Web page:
The use of electronic and electrical items have seen a steady rise in Nepal however, the problem of managing the discarded e-goods is not receiving its due attention.
Manashree Newa, a graduate in environmental science, currently working in a NGO is the one who conceptualized Eletri-Cylers. She wanted to create a sustainable solution for disposing e-waste that is currently polluting the valley. She is also one of the recipients of the 8 week incubation program for winning the Smart City Challenge, rolled out by Chaudhary Foundation. Read further to know the thought process of Manashree’s business idea.
How did you come up with the concept of Eletri-Cyclers?
I have always been interested in environmental issues specially waste management. I completed my graduation in environmental science from Kathmandu University and joined GUTHI, an NGO focused on WASH (Water, sanitation and Hygiene). Currently, I am working on rain water harvesting and public toilet management projects.
However, I started actively looking for waste management solution after an incident of overflow of fecal sludge in my own household. While researching on waste management, I learned that e-waste is a major concern in Nepal and has immense opportunity. When the Smart City Challenge came up I decided to take a leap and work on refining my idea.
Please tell us about your business idea?
My idea is to collect e-waste i.e electric and electronic equipment’s which are at the end of its life from various sources. The collected waste can be repaired and refurbished as much as possible to reuse and reduce the generated e-waste. Those that cannot be repaired can be dismantled, segregated and broken down in to various components like plastic, copper, aluminium and glass. These individual components will be sold in the market enabling disposal of e-waste in an environment friendly way.
What are current practices in e-waste management and how are they hazardous?
The e-waste is currently disposed with regular waste or collected by the informal sector. Both of which leads to either environmental pollution or health related issues. The informal sector collects ewaste from housholds and remove the parts of the electronic or electrical waste that are of value to them and discard the rest as they deem fit. In my field survey, I have seen the waste workers burning the Printed Circuit Boards (PCBs) which emits toxic gases and are harmful if inhaled. The waste sometimes ends up in rivers polluting the water we drink.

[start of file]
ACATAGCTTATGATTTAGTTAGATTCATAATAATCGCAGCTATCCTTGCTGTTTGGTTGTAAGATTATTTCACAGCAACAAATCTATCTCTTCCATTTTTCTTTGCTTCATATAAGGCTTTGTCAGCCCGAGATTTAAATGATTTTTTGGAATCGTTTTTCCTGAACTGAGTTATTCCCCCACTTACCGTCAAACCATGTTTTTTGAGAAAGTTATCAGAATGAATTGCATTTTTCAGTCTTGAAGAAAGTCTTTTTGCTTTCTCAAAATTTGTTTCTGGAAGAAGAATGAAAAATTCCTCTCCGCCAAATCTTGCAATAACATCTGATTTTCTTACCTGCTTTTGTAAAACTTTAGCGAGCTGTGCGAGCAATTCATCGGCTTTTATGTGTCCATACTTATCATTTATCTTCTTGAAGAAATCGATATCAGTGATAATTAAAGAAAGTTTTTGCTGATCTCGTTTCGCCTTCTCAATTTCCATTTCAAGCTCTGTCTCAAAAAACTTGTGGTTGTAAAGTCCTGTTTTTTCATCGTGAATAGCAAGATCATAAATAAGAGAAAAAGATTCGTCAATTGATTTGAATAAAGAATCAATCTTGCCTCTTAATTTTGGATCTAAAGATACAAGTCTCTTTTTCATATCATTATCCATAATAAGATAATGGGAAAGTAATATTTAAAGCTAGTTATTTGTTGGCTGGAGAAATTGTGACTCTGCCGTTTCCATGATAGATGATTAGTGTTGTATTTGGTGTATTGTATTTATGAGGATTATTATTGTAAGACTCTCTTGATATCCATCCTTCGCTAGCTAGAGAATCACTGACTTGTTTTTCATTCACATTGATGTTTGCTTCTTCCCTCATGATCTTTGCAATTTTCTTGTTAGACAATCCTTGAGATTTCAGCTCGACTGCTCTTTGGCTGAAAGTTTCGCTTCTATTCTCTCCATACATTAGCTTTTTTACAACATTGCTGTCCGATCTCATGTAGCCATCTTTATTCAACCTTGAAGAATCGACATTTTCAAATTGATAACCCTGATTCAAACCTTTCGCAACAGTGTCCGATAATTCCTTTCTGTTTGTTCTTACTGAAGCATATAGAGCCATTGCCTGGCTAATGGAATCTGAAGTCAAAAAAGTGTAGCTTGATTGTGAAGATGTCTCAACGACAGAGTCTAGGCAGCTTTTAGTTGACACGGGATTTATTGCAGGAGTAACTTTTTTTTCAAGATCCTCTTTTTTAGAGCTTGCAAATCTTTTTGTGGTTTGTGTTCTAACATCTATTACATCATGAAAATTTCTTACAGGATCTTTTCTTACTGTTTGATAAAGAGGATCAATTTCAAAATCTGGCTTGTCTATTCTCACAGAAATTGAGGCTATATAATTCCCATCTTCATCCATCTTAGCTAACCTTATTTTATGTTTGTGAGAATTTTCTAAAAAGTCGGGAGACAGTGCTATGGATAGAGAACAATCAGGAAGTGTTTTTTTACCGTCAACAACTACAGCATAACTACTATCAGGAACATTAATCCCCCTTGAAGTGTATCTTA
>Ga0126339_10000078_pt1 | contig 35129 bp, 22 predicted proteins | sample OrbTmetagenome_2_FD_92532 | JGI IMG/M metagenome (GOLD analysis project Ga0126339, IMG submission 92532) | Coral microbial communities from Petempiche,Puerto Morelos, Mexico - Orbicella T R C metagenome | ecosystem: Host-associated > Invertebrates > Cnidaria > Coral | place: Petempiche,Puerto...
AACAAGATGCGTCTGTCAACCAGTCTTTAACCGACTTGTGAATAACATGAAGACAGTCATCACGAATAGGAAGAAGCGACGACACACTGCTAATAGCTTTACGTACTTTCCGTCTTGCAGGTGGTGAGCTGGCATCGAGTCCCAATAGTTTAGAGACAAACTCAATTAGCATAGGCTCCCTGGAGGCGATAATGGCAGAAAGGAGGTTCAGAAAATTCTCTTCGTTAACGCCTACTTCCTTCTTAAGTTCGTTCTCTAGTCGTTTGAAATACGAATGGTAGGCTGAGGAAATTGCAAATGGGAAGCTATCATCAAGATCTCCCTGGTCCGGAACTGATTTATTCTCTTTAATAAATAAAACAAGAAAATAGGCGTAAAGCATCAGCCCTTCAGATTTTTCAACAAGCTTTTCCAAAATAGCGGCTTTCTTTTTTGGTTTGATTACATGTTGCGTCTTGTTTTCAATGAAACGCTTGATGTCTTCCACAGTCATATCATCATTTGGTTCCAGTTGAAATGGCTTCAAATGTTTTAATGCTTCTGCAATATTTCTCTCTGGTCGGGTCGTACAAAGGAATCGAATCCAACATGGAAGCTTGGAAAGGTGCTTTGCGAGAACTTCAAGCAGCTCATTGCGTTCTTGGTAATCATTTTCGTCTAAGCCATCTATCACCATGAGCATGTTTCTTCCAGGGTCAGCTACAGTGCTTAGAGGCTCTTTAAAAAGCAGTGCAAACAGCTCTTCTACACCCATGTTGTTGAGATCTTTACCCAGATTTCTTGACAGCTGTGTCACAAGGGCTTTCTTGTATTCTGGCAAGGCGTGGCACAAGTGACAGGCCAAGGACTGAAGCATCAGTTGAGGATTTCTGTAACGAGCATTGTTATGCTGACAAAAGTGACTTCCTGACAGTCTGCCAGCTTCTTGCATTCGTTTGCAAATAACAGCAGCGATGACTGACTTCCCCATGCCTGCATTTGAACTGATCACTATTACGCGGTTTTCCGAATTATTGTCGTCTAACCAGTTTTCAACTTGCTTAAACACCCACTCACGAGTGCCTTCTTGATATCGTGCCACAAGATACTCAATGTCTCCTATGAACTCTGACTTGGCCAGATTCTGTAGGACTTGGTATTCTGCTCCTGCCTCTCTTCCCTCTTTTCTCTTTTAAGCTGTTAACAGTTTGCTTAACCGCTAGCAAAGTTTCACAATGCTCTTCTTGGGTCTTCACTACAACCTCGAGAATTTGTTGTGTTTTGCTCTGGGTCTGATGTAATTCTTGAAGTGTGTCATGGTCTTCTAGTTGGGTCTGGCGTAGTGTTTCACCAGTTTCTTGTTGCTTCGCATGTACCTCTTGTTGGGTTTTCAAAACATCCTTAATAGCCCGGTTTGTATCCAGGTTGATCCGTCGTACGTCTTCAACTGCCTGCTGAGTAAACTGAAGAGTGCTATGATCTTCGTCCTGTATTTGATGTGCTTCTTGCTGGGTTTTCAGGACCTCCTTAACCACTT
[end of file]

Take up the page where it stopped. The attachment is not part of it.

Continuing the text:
There are many studies which show that e-waste, if not managed properly, can cause mercury and lead contamination of land and water. Long term exposure to these toxic elements can cause severe health issues.
What is the current status of your business idea?
I have done the preliminary research but I need to do more practical research. I have identified my collection sources which include individual households, mobile shops and institutions who can give me electronic waste. I am also hoping to establish a barter system wherein people can give their e-waste and I can provide them repaired items.
The paying customers would be plastic, aluminium and copper industries. I intend to tap local markets and local recyclers as well to sell the recovered components from e-waste.
What is your next step for your business idea?
Currently I plan to start on a small scale, and scale it up slowly. I aim to understand the market well first.
Interested in learning more about Manashree business idea? You can get in touch with her at email@example.com